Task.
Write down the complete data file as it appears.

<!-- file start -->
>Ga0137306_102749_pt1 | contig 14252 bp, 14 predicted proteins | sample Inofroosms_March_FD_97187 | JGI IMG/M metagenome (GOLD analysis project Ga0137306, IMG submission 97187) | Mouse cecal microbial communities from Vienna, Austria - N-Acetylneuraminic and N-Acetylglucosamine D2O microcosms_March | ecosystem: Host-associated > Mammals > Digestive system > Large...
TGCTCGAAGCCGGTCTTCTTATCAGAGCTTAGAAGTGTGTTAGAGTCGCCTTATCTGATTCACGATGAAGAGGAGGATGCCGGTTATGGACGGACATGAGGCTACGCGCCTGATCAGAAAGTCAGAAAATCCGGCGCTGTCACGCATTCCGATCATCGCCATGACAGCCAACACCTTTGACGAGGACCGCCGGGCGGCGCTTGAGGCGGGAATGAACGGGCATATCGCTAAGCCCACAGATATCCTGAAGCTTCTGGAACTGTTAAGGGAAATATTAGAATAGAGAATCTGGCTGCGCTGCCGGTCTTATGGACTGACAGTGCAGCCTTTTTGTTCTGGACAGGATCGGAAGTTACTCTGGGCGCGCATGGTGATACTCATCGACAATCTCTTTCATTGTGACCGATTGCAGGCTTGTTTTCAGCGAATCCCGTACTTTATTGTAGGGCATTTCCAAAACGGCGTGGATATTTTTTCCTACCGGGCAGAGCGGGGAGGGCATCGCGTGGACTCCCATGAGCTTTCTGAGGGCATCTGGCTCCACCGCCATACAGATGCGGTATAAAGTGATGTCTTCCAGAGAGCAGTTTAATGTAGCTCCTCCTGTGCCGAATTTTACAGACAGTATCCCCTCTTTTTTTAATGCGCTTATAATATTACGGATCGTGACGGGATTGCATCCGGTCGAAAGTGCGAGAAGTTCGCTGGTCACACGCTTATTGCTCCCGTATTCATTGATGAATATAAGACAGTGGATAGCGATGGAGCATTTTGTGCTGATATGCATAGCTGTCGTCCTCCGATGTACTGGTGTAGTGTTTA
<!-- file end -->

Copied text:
>Ga0137306_102749_pt1 | contig 14252 bp, 14 predicted proteins | sample Inofroosms_March_FD_97187 | JGI IMG/M metagenome (GOLD analysis project Ga0137306, IMG submission 97187) | Mouse cecal microbial communities from Vienna, Austria - N-Acetylneuraminic and N-Acetylglucosamine D2O microcosms_March | ecosystem: Host-associated > Mammals > Digestive system > Large...
TGCTCGAAGCCGGTCTTCTTATCAGAGCTTAGAAGTGTGTTAGAGTCGCCTTATCTGATTCACGATGAAGAGGAGGATGCCGGTTATGGACGGACATGAGGCTACGCGCCTGATCAGAAAGTCAGAAAATCCGGCGCTGTCACGCATTCCGATCATCGCCATGACAGCCAACACCTTTGACGAGGACCGCCGGGCGGCGCTTGAGGCGGGAATGAACGGGCATATCGCTAAGCCCACAGATATCCTGAAGCTTCTGGAACTGTTAAGGGAAATATTAGAATAGAGAATCTGGCTGCGCTGCCGGTCTTATGGACTGACAGTGCAGCCTTTTTGTTCTGGACAGGATCGGAAGTTACTCTGGGCGCGCATGGTGATACTCATCGACAATCTCTTTCATTGTGACCGATTGCAGGCTTGTTTTCAGCGAATCCCGTACTTTATTGTAGGGCATTTCCAAAACGGCGTGGATATTTTTTCCTACCGGGCAGAGCGGGGAGGGCATCGCGTGGACTCCCATGAGCTTTCTGAGGGCATCTGGCTCCACCGCCATACAGATGCGGTATAAAGTGATGTCTTCCAGAGAGCAGTTTAATGTAGCTCCTCCTGTGCCGAATTTTACAGACAGTATCCCCTCTTTTTTTAATGCGCTTATAATATTACGGATCGTGACGGGATTGCATCCGGTCGAAAGTGCGAGAAGTTCGCTGGTCACACGCTTATTGCTCCCGTATTCATTGATGAATATAAGACAGTGGATAGCGATGGAGCATTTTGTGCTGATATGCATAGCTGTCGTCCTCCGATGTACTGGTGTAGTGTTTA